Maneater Review

Originally posted on September 19, 2020

Sharks! They’re one of the sea’s most fierce and deadly predators. They’re also a hockey team which manages to disappoint me year after year. But rarely do they get to be called the protagonist in a video game. That’s where Maneater, the latest project from Killing Floor developer Tripwire Interactive comes in. Yes, that’s right, Maneater places you in the, well, fins of a shark hellbent on revenge against the man who killed your shark mamma.

Maneater doesn’t take itself seriously. It’s a ridiculous take on a revenge story told from two perspectives. The game starts with a shark being hunted by a shark hunter named Scaly Pete. After capturing the shark, Pete notices the shark is pregnant, rips the baby shark out and toss it back into sea, marking it so he may one day hunt it. The shark attacks him, ripping his arm off in the process and the shark swims off. That’s where the player then begins their RPG journey.

Again, yes, you heard me correct. Maneater is an RPG (dubbed a SHARKPG by Tripwire). As you swim around Port Clovis hunting prey both bigger and smaller than you, you earn XP leveling up your shark. Everything you attack in the game also gives you some crafting points in the form of protein, fat, mineral, and mutagen. You use those to upgrade the evolutions, which is gear you can equip to your shark. These enable her to add shock damage to bites, do more damage to boats, and even take less damage.

The evolutions allow you to mix and match gear to your liking. Giving you an advantage over other predators, or allowing you to attack human hunters with more efficiency. Although the game hands out gear fairly slow, and you won’t be getting a full set until deep in the game. It would have been nice to get a greater variety of items for each slot earlier in the game.

Maneater is a checklist game, it doesn’t try to hide it, and it isn’t a bad thing. Each area is roughly the same in what it wants you to do. Hunt down specific prey, either multiple smaller ones, or a larger predator. Level up, and gather some collectables. The collectables aren’t necessary, but if you want the evolutions, you want to collect everything. Maneater isn’t doing anything new with the open world (or in this case open water) genre, but there’s something about swimming around and chomping down on some license plates over and over again.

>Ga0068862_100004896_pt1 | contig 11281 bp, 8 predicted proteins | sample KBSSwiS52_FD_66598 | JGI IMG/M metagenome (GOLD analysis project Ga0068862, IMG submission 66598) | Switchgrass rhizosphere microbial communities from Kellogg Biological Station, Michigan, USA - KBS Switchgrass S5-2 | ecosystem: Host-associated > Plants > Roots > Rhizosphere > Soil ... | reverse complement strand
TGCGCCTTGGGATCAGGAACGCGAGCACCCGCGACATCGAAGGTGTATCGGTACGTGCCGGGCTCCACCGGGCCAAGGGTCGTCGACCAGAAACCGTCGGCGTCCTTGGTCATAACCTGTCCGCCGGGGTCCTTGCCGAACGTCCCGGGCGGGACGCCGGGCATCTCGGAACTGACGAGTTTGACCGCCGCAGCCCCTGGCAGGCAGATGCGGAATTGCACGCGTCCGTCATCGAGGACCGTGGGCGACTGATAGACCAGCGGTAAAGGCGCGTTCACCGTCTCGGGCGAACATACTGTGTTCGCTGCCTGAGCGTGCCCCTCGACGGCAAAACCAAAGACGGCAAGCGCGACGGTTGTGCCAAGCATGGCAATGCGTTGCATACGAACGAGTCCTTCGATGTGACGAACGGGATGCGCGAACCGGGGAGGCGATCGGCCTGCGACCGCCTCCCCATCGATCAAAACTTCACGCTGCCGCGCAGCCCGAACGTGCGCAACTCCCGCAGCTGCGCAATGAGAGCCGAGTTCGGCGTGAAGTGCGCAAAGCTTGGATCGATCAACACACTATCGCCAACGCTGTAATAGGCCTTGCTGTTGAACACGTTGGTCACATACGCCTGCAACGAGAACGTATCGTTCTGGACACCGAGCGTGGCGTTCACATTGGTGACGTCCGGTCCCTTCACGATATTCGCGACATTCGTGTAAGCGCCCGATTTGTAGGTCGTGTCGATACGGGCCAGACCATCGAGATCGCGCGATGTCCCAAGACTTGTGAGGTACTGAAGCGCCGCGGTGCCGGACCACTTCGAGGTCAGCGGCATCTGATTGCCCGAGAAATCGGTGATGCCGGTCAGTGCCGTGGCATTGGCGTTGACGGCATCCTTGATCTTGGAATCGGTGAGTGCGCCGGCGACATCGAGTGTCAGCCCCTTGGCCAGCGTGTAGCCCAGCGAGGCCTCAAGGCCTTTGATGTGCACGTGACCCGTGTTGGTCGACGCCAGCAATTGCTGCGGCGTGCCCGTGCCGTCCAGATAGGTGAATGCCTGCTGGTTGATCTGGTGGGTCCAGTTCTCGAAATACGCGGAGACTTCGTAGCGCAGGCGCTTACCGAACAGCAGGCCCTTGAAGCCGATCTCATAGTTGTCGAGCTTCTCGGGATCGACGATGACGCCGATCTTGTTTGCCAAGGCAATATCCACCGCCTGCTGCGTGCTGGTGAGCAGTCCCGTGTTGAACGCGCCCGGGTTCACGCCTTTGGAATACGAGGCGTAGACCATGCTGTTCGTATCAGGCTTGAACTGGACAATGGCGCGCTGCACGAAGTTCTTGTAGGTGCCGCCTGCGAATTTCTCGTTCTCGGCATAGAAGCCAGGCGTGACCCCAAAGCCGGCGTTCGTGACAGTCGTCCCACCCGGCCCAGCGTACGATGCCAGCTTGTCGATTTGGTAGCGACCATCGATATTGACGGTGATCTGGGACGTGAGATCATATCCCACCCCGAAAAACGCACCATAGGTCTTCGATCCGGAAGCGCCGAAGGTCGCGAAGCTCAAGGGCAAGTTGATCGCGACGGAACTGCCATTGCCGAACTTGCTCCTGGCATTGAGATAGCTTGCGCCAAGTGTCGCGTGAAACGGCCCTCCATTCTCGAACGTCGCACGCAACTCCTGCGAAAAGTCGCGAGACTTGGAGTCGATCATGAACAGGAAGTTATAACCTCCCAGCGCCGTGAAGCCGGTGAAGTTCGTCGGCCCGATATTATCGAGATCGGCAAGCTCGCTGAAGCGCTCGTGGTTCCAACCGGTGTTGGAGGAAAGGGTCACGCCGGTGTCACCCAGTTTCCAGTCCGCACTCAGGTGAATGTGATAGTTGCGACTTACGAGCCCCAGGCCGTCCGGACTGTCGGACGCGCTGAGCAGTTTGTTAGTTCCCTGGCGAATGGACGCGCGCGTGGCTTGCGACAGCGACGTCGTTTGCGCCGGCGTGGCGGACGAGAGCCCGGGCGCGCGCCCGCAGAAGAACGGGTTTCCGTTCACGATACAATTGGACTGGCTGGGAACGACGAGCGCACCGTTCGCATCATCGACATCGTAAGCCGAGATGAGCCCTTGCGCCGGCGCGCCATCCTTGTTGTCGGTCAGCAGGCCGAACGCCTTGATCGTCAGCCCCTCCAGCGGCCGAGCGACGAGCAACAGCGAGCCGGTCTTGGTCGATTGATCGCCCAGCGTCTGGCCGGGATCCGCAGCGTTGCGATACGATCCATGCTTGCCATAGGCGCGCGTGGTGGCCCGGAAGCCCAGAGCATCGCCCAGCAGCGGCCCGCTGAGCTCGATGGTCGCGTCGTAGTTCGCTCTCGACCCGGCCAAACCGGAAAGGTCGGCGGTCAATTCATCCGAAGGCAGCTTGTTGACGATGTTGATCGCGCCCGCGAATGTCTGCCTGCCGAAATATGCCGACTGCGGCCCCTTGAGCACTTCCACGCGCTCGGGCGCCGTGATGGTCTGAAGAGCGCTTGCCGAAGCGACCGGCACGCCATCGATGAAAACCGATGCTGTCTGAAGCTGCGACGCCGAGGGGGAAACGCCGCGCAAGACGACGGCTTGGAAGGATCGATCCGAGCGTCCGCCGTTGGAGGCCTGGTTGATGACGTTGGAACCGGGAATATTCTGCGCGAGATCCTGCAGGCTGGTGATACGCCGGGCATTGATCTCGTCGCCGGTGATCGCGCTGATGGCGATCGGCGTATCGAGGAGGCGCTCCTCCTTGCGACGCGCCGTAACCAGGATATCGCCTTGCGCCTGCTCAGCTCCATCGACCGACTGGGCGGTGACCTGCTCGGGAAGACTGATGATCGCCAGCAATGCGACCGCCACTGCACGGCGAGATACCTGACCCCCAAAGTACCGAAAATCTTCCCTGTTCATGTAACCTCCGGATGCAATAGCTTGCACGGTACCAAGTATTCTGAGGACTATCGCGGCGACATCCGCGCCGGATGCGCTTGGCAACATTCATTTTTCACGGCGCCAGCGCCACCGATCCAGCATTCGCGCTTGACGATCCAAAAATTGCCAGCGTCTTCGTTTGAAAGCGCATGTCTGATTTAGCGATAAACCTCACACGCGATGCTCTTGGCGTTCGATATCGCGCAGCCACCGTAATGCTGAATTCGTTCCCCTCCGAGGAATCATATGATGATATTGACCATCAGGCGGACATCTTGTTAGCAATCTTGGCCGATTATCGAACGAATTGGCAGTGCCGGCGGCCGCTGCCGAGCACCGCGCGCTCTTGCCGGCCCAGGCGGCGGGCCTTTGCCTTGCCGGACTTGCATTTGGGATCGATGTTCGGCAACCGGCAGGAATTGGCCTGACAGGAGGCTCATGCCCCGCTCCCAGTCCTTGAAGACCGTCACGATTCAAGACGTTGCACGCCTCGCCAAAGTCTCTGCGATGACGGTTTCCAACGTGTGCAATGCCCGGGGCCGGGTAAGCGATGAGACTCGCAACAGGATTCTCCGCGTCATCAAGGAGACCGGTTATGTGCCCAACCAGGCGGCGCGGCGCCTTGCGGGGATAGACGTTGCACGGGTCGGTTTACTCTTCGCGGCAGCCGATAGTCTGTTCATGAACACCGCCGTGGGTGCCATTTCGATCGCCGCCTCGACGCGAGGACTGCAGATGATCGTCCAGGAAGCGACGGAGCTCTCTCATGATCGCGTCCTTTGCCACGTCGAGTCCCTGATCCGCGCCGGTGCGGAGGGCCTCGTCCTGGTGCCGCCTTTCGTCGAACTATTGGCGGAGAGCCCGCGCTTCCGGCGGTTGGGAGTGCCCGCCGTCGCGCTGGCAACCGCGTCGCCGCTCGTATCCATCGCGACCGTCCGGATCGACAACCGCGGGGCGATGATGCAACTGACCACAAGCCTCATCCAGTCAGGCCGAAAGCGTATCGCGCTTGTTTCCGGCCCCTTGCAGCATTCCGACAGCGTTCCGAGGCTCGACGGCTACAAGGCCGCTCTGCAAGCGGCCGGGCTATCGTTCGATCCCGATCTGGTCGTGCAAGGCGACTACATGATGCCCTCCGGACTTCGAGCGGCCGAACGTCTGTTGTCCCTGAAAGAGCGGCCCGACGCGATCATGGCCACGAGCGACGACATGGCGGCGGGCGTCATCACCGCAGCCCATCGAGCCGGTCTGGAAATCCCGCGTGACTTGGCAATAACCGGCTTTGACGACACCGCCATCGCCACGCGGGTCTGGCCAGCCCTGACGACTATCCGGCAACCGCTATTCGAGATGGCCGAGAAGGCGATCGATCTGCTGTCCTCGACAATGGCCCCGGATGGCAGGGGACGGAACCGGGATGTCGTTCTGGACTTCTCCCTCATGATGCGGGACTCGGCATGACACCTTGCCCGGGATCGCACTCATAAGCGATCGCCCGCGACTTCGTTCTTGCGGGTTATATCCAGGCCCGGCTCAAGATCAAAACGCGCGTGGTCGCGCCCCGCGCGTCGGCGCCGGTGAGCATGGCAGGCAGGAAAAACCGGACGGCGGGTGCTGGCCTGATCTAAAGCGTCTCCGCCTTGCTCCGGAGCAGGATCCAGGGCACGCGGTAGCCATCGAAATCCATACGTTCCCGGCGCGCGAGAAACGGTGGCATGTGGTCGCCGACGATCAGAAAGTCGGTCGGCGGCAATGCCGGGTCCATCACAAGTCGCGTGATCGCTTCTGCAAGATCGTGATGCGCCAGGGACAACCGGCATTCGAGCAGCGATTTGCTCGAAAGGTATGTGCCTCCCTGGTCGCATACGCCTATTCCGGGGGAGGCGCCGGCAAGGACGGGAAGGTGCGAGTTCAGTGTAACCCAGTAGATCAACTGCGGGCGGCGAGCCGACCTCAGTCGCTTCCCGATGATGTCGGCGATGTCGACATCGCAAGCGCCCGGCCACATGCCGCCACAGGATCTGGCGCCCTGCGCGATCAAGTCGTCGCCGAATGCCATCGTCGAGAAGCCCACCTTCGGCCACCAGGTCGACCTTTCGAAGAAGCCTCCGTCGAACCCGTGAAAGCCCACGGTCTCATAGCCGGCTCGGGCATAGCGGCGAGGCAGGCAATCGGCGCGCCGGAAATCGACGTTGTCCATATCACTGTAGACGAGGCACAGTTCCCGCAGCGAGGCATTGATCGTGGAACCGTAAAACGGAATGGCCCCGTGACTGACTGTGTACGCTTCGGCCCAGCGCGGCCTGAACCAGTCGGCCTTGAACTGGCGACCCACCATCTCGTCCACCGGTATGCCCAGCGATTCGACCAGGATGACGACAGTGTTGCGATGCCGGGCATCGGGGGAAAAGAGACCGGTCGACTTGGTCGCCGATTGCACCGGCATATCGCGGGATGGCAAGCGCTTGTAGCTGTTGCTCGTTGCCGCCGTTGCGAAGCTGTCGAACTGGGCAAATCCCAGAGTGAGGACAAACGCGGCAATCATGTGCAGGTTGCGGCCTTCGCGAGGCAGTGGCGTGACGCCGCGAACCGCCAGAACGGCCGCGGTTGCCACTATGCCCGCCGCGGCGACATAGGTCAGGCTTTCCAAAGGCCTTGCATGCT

Even if gameplay in Maneater isn’t revolutionary, the game is still enjoyable to play, thanks in part to the story.

The faux-reality presentation of Maneater is akin to something like Deadliest Catch on the Discovery Channel, and it nails it. All of the small details you’d expect from a current day reality show are present in the games cutscenes. A hashtag will popup when Scaly Pete says something in a silly way in the corner. The Port Clovis Channel logo in the bottom right, then being replaced with the Maneater logo with a message telling the viewer new episodes air on Sunday. If you’ve ever seen anything on Discovery over the last few years, it’s an unmistakable style and the game found a great way to parody it.

The presentation is also helped by the narration of Chris Parnell, who not only does the VO for the cutscenes on the show, but also the entire game as you swim around. Parnell has lines for nearly everything you do in the game, attacking humans, seeing landmarks, entering the grotto. Some are unique to the situation, and others are more broad lines. Although for some of the collectables, you’ll hear some of the same few lines throughout your playthrough. The game is funny, and Parnell’s delivery helps. Who would have thought a comedian delivering funny lines would work?

By the end of my eleven hour playthrough, getting 100% progress, I can confidently say I enjoyed my time with the game. But there are slow aspects to the game. Collectables are the same within zones, and are busy work, but seeing the number go up made my shark brain feel good. The infamy rank, which raises as you attack hunter boats, is a tedious mashing of the attack button as you chomp boat after boat to draw out the ranks leader. It’s optional past a certain point, but it’s an oddly long grind throughout.
Maneater is a mostly by-the-numbers open world game. But playing as a shark is unique, and it’s incredibly fun to swim around Port Clovis’ varied zones. While the majority of the game will be chomping fish, fighting predators, collecting landmarks, caches, and license plates. It helps flesh it out by adding a humorous narration throughout the entire playthrough. Did I mention you play as a shark?




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